I was ready to buy this one tablet when the tablet salesman runs over to me. He proceeds to tell me in English that this one tablet has a "big problem". He goes on to explain that the back of the tablet overheats. He asked me not to buy that one and instead consider three other similar tablets from other manufacturers.
A salesman who cares about the end use value and safety of his customer versus making the sale. Again, refreshing. Plus, business was by no means slow that day and plenty of $500 to $1,000 products were flying off the shelves.
The next thing the Japanese folks do well is make doing business easy.
You will never go thirsty in Japan. There is an abundance of vending machines everywhere. It is so convenient to buy 10 varieties of bottled water, 40 versions of soda, milk water, electrolyte water and hot coffee.
Yes I said Hot Coffee! You buy a can of piping hot coffee or espresso and open the tab and you are jolting or topping up the caffeine levels really quickly for about a $1.50 or so. Iced coffee is available too if that is your preference.
This makes travelling in a train or by bus so easy and convenient. Now, part two is what happens when the liquid is processed?
Right, you need a toilet. No problem, they are everywhere. I know friends who would not venture into a subway washroom in some American cities. But it's different in Japan. The washroom/restroom facilities are high quality of the kind you would expect in an airport washroom/restroom.
This added to the convenience of not worrying about riding the rails for 35, 45 or 75 minutes at a time.
The Shinkansen (speed bullet trains) and other longer commuter trains has onboard washrooms similar quality to that of an airplane.
The Laundromats were the best I ever saw. They had extra large size capacity washers and dryers that could handle out sweaty, heavy training uniforms. It was so convenient to walk by on the way back from training and throw our stuff in to wash. We made a ritual of grabbing breakfast for the wash cycle and hit Tullys coffee shop for the dry cycle.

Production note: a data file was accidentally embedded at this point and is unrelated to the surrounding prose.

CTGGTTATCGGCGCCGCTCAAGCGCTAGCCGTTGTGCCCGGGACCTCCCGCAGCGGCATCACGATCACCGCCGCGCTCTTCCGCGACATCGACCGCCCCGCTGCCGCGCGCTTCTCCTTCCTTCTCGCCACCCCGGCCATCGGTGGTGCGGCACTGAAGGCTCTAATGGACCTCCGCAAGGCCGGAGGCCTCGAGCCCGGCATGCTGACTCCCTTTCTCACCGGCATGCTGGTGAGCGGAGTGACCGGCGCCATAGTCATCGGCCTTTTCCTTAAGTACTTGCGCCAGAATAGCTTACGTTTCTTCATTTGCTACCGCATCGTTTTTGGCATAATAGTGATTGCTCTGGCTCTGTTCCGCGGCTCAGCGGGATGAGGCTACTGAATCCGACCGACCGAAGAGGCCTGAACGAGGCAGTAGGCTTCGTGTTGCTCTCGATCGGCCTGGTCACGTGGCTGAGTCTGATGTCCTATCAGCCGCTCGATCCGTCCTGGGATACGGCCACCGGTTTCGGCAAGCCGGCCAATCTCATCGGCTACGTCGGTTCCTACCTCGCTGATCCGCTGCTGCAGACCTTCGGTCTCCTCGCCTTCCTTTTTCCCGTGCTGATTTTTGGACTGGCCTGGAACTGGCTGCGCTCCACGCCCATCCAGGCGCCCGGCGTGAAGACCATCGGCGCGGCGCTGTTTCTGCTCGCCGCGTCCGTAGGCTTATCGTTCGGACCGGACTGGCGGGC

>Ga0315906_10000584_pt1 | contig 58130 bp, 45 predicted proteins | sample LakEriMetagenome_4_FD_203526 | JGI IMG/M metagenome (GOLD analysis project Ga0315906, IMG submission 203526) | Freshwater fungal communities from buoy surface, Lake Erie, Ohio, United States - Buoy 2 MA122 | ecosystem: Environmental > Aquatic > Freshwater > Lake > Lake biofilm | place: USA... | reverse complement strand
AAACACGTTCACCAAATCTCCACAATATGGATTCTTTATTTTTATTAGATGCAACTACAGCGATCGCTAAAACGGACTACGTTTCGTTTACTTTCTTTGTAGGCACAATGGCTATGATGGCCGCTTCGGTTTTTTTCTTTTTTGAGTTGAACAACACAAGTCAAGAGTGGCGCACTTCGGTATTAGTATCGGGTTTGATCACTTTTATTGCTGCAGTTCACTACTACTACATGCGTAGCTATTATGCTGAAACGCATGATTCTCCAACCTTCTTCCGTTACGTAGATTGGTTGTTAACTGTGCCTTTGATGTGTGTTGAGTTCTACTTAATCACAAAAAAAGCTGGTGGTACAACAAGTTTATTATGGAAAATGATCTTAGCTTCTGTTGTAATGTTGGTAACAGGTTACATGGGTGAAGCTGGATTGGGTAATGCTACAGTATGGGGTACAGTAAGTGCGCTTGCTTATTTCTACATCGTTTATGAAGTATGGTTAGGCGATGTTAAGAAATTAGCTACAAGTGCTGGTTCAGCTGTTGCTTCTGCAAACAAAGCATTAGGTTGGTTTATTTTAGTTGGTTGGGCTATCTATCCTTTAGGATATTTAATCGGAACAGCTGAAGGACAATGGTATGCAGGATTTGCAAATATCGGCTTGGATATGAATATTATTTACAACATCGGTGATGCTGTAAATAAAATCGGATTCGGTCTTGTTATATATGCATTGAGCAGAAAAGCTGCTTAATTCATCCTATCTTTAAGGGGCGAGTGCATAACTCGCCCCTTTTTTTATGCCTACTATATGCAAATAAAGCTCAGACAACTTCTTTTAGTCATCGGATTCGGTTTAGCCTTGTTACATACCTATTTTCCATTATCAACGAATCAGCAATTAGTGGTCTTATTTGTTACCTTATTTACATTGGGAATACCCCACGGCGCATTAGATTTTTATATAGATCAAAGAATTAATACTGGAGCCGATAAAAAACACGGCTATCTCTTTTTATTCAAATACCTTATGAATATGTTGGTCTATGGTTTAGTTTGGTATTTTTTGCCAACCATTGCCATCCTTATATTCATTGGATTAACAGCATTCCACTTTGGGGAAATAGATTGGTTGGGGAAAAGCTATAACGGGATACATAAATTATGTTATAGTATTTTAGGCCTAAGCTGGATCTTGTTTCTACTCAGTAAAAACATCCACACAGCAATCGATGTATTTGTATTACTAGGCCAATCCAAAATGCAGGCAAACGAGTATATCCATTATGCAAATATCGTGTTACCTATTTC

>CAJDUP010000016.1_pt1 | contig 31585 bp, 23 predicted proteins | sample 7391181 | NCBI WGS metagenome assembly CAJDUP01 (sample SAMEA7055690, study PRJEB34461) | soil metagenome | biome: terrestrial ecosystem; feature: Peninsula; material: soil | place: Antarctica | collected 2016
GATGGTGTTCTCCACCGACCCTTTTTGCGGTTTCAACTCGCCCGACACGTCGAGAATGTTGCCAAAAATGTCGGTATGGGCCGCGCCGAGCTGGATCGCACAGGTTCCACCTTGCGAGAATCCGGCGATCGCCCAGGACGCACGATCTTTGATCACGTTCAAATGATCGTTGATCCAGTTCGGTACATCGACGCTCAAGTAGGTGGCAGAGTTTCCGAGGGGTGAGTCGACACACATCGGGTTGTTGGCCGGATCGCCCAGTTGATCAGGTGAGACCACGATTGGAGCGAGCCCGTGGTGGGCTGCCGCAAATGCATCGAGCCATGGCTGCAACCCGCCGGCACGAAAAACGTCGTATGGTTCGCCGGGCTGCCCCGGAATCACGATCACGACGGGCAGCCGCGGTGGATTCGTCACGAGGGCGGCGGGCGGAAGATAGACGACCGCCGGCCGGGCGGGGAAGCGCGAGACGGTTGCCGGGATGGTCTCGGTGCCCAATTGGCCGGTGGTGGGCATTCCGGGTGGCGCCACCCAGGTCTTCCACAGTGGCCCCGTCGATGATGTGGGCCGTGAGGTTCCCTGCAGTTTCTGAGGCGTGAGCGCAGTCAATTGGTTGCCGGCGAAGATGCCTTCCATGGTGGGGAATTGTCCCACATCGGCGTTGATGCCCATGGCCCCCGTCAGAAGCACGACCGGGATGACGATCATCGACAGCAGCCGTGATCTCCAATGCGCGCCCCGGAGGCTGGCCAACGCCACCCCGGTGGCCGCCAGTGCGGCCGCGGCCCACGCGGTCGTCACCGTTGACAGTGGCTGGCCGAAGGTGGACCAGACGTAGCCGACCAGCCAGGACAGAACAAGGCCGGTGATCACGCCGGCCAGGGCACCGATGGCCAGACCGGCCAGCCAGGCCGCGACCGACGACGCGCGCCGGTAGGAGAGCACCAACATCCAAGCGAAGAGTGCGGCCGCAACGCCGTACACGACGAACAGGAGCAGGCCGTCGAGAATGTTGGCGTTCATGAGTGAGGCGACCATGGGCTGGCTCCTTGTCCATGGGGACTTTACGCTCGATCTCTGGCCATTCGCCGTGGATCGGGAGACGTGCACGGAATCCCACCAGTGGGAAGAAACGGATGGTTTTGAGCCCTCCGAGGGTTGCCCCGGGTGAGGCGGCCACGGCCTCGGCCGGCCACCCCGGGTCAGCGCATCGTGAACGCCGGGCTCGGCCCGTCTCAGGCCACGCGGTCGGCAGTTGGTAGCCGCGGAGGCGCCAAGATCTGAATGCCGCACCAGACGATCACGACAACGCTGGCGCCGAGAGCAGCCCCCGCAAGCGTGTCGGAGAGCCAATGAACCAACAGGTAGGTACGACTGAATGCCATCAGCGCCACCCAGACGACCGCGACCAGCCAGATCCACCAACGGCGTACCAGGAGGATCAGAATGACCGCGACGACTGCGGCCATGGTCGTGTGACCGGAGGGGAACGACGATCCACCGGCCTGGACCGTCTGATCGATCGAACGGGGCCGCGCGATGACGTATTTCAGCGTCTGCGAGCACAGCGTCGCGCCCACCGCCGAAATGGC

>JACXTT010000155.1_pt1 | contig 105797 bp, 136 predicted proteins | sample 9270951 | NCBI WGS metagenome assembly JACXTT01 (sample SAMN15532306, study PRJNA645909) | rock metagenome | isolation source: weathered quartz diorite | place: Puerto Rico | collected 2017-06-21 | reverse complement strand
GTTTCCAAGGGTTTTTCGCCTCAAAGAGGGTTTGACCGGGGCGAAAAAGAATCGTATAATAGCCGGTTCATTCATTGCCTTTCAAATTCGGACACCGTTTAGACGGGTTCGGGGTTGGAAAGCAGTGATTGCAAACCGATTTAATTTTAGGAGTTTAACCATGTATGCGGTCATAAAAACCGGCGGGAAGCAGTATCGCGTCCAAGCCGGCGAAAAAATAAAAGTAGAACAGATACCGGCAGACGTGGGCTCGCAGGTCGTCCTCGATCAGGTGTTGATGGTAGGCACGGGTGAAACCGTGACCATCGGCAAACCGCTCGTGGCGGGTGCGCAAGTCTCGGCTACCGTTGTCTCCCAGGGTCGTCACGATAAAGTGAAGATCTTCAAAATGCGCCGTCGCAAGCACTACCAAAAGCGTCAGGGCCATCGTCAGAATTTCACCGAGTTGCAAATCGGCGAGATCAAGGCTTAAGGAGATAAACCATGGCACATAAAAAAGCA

Laundry for a wash/dry cycle costs less than a latte at a coffee shop. Next time, I will pack half the clothes and wash twice as much (key lesson).
What are you doing in your place of work or business to make doing business with you easy, accessible and convenient?
These bullet trains cut regular travel time by two-thirds. The seating is better than executive airline seating. There is constant meal, beverage and snack service attendants strolling through the cabins. Riding a train that drives at 320km/hr feels like you are riding a pillow through the air. Extremely comfortable.
The Shinkansen were ALWAYS ON TIME. Remarkable.
How much could our economies in North America be improved if major cities 3-4 hours of driving time could be reached in an hour? Cities could attract business talent and skill based labour from other cities which would bolster economic output without having to deal with housing shortages and other problems where employees are required to migrate to other cities to work.
Plus, cities would see an increase in entertainment and tourism dollars that could be more easily spent with convenient access to other cities.
I saw so many examples of attention to detail and design. The Japanese people are very intentional in many areas of their culture and living. It is evident by the way they take pride in producing exceptional products and services. Checkout the following awesome examples of attention to detail.
My friend Michael Friedl and I were checking out the impressive Government Building in Shinjuku, Tokyo when we stumbled across the Love sculpture. This is a famous sculpture that exists in many prominent locations throughout the world.
Here is the excerpt of the Love Sculpture from Wikipedia: